Each example below shows a generic electronic load that in reality could be a programmable logic controller, PC, distributed control system, analyzer, transmitter, or controller.
The analyzed surge event is an 8-kiloampere, 8-by-20-microsecond (µs) surge current impulse event.
IEC 60060-1 and IEEE C62.41 standardize this test waveform, and the industry widely accepts it as a typical value and waveshape present in the electromagnetic environment. Each scenario calculates what voltage will appear in common mode across the sensitive electronics. This voltage represents the voltage above the nominal voltage of the system and above the suppression voltage of the SPD. In all three scenarios the electronic equipment will function properly with no surge condition present. We can assume the SPD is a design with a grounding connection via the DIN-rail foot, which provides excellent low-impedance connections. However, we should also assume the DIN rail is isolated from any backplane grounding (to prove the point about the negative effect of impedance on SPD performance).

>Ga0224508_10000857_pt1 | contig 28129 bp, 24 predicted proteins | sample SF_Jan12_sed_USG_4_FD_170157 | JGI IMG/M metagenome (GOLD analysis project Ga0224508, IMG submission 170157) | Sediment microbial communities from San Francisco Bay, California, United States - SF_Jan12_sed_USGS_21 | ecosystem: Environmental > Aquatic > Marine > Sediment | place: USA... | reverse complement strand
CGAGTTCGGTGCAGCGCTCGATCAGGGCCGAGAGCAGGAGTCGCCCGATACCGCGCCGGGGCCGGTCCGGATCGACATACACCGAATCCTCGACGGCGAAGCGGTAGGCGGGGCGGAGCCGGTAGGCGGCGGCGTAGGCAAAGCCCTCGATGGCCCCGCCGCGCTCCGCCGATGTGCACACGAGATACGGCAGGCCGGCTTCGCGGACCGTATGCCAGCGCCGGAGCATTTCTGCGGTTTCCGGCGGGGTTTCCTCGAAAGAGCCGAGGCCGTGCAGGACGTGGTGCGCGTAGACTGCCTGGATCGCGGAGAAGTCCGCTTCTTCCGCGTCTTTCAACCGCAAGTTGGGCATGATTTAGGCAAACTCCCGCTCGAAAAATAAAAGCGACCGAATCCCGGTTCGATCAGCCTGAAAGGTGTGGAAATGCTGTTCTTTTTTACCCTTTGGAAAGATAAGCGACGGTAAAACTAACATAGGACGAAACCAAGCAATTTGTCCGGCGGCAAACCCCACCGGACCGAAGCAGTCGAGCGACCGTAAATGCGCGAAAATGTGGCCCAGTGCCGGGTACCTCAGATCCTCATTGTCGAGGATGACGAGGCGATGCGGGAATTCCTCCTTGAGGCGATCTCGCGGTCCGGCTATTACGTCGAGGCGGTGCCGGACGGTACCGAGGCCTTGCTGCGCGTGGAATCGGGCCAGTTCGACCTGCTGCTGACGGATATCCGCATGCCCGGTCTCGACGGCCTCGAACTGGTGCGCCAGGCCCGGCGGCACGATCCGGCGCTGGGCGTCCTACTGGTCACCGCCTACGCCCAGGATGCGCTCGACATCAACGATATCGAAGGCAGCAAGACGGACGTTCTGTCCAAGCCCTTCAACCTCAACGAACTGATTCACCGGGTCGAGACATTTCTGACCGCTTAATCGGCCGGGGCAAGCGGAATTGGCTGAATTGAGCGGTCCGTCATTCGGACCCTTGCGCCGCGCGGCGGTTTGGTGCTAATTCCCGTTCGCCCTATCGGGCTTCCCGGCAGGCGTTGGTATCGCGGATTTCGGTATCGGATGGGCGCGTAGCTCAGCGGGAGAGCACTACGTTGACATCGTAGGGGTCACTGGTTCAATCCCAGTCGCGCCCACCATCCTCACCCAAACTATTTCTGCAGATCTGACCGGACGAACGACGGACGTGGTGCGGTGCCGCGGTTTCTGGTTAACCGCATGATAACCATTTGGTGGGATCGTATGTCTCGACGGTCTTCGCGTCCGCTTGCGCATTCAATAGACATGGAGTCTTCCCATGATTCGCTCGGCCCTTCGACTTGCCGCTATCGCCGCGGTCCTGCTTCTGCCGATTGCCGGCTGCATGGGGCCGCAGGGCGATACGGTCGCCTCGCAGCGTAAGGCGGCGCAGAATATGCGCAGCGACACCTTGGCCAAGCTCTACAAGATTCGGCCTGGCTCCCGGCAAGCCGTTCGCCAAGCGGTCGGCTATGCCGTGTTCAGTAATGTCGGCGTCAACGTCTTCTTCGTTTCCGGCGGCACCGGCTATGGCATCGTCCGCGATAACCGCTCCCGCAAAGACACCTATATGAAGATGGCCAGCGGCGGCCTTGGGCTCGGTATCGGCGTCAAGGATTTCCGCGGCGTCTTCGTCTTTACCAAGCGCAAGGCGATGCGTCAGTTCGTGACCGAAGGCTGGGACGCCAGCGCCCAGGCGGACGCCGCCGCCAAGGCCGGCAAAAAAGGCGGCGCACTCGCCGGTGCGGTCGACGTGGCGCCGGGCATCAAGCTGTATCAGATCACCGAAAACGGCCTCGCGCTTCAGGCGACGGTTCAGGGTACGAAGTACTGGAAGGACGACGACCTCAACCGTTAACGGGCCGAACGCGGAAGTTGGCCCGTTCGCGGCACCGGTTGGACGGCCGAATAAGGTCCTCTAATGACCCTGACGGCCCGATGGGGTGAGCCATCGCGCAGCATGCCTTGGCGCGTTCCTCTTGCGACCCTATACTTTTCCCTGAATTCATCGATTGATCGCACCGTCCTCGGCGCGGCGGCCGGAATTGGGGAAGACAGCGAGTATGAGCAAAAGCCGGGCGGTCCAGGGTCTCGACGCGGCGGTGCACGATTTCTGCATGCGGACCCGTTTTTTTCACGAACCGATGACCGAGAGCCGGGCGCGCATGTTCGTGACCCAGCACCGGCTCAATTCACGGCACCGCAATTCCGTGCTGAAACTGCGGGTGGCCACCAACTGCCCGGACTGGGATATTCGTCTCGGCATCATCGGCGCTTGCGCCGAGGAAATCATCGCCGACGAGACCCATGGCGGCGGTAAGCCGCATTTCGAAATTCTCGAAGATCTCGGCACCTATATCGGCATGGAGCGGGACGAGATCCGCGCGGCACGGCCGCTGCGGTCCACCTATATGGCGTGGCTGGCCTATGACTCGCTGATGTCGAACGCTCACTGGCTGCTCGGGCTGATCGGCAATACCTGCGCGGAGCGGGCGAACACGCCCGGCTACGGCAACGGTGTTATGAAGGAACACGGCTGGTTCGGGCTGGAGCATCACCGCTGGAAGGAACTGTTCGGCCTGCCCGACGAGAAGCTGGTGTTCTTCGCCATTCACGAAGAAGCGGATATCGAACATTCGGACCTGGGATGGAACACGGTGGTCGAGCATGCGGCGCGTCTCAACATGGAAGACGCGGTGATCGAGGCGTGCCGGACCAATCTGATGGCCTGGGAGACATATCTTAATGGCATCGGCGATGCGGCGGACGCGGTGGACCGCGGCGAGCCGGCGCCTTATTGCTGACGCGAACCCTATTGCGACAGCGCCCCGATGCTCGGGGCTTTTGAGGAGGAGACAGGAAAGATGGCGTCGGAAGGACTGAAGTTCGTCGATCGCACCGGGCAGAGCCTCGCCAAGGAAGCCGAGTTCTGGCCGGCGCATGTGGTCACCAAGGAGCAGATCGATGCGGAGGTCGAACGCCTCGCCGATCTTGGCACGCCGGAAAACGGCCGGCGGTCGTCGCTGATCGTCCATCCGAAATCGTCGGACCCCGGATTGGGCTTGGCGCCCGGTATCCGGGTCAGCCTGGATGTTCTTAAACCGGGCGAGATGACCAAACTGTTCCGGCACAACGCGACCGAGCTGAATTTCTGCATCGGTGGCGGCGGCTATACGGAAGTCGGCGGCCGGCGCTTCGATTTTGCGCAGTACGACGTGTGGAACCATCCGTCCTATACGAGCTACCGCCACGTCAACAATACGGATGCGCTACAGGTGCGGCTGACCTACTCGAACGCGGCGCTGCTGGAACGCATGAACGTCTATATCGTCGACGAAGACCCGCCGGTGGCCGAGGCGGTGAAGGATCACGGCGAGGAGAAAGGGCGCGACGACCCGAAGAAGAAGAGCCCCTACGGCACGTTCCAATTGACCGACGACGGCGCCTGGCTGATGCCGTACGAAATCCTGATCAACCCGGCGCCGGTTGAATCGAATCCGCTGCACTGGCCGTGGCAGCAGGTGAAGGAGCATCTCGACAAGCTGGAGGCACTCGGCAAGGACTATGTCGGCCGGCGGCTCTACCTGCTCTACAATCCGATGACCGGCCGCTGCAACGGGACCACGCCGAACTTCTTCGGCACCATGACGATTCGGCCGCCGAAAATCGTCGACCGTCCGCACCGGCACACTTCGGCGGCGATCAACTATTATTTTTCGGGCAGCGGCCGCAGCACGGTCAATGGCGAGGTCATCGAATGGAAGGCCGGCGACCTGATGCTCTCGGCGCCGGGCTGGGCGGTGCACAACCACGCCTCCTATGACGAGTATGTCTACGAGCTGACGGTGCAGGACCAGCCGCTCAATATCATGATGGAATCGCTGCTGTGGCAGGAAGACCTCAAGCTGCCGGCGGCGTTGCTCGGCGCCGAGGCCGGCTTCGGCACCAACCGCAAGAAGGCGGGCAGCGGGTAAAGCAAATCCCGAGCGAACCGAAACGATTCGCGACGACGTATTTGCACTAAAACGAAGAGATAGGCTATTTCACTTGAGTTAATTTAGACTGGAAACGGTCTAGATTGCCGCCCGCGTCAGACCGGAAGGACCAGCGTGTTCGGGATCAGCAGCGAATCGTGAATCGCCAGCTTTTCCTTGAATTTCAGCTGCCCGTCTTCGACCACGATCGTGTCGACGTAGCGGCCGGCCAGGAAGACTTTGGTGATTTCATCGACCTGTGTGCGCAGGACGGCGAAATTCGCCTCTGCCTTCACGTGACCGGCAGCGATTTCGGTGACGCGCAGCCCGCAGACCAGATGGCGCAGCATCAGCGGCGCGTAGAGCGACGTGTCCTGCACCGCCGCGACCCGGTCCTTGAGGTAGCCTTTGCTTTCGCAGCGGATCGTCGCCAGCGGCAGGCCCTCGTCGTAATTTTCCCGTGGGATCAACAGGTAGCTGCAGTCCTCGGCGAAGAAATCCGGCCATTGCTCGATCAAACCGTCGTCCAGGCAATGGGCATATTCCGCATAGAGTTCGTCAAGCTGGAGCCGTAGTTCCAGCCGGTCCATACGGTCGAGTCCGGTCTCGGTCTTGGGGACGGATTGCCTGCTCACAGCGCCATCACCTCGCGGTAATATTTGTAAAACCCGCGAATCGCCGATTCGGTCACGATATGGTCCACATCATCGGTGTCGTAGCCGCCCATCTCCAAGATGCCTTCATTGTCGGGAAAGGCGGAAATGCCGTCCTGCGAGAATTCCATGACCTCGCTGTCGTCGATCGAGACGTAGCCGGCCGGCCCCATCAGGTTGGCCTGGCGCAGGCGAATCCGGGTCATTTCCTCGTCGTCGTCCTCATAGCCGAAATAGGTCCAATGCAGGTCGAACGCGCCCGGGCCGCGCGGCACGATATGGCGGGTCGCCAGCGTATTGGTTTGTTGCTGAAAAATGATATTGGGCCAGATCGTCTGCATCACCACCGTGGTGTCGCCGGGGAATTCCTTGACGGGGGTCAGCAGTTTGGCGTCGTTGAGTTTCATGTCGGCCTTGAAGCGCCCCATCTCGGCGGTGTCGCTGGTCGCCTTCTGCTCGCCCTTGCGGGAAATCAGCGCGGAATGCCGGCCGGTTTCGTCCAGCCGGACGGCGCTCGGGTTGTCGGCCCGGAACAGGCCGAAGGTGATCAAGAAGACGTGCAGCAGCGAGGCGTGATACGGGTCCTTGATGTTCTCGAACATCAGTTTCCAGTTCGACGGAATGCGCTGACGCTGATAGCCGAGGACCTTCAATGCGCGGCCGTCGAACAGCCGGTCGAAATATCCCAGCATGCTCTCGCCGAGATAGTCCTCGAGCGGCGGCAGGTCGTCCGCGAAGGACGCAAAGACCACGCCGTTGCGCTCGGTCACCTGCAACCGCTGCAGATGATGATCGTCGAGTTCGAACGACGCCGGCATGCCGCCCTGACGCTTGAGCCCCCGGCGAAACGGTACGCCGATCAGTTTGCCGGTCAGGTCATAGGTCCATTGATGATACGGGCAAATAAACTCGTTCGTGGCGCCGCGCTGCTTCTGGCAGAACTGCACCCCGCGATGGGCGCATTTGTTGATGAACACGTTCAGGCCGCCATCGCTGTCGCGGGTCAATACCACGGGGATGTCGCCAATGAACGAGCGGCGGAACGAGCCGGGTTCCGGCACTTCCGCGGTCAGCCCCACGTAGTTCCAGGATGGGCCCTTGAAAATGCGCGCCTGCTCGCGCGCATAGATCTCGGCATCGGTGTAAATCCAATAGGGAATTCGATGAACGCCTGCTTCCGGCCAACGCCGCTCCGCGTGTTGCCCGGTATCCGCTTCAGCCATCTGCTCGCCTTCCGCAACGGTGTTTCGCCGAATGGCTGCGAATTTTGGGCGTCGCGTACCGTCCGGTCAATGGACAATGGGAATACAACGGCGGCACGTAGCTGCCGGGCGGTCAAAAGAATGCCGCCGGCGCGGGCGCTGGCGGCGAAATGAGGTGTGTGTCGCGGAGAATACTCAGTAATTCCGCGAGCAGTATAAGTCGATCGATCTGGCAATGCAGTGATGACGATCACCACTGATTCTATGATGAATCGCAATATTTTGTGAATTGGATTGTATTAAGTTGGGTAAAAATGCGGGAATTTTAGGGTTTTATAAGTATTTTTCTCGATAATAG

Scenario 1 (least preferred)
Equipment grounded separately from the SPD ground.
This scenario examines the additional voltage that will appear across the sensitive electronics during a surge event shunted to ground by the SPD. In this scenario the foot element of the SPD makes electrical contact with the DIN rail and functions as the surge current discharge path. The grounding wire is then run from the SPD directly to a 0-volt system ground reference. When a surge is shunted by the SPD, a rise in potential from the earth will also affect the sensitive electronics—using a separate ground connection. We'll calculate the induced voltage the load sees by determining the voltage drop across the grounding of the SPD. Because we are looking at the voltage effects under a transient condition, we'll use the formulas applying transient values for time and current.